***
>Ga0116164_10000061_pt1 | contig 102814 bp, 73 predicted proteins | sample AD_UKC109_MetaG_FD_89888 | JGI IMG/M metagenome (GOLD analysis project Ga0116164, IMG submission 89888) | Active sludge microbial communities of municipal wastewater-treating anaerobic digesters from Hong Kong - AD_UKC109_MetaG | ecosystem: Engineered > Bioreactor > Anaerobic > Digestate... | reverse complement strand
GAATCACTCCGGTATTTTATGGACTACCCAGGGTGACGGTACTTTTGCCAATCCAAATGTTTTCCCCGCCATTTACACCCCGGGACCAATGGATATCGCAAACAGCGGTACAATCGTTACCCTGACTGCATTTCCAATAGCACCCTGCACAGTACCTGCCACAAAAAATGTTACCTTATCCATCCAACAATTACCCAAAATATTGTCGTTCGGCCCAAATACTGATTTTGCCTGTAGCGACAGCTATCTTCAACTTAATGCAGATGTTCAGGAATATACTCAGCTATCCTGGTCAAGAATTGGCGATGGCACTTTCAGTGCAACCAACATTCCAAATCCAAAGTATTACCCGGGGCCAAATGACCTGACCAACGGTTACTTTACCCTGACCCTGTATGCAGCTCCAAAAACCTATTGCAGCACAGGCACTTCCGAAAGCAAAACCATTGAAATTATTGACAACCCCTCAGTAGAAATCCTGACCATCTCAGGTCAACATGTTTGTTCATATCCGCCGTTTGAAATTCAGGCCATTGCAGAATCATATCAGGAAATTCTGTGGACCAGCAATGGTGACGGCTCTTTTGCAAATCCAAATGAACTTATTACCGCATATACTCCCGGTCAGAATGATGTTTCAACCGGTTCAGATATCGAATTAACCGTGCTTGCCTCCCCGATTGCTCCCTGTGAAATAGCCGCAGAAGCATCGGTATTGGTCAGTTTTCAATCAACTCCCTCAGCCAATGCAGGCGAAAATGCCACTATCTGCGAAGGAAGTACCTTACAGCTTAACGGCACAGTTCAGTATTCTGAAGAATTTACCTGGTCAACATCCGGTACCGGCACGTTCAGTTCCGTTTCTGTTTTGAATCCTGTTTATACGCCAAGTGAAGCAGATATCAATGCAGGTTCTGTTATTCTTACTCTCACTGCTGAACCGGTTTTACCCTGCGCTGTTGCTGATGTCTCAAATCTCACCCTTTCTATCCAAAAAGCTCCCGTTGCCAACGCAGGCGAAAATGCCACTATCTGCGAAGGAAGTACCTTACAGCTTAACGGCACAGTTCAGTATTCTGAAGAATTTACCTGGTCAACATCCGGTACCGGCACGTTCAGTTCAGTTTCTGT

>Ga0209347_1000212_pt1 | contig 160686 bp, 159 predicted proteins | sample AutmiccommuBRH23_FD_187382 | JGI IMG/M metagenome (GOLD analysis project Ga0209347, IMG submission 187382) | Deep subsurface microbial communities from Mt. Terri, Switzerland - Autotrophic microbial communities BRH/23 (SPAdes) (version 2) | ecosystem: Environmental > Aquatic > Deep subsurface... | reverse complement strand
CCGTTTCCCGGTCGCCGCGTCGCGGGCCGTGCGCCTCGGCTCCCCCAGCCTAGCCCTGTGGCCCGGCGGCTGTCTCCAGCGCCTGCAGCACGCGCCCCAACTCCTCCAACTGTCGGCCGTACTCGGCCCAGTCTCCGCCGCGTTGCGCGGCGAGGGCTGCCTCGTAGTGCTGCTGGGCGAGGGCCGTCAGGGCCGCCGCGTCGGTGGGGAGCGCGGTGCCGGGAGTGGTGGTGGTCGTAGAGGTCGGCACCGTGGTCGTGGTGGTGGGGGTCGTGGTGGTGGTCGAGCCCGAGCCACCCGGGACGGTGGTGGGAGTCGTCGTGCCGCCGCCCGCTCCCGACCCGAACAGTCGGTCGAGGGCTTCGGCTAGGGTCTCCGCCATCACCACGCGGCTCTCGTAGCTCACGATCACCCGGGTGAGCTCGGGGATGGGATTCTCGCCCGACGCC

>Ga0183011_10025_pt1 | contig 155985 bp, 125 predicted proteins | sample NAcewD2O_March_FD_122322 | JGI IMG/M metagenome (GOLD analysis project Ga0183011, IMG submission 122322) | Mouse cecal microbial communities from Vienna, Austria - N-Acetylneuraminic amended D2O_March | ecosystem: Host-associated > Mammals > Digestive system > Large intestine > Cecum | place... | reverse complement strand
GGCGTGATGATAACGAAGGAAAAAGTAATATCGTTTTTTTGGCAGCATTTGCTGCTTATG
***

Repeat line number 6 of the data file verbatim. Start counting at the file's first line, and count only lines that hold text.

GGCGTGATGATAACGAAGGAAAAAGTAATATCGTTTTTTTGGCAGCATTTGCTGCTTATG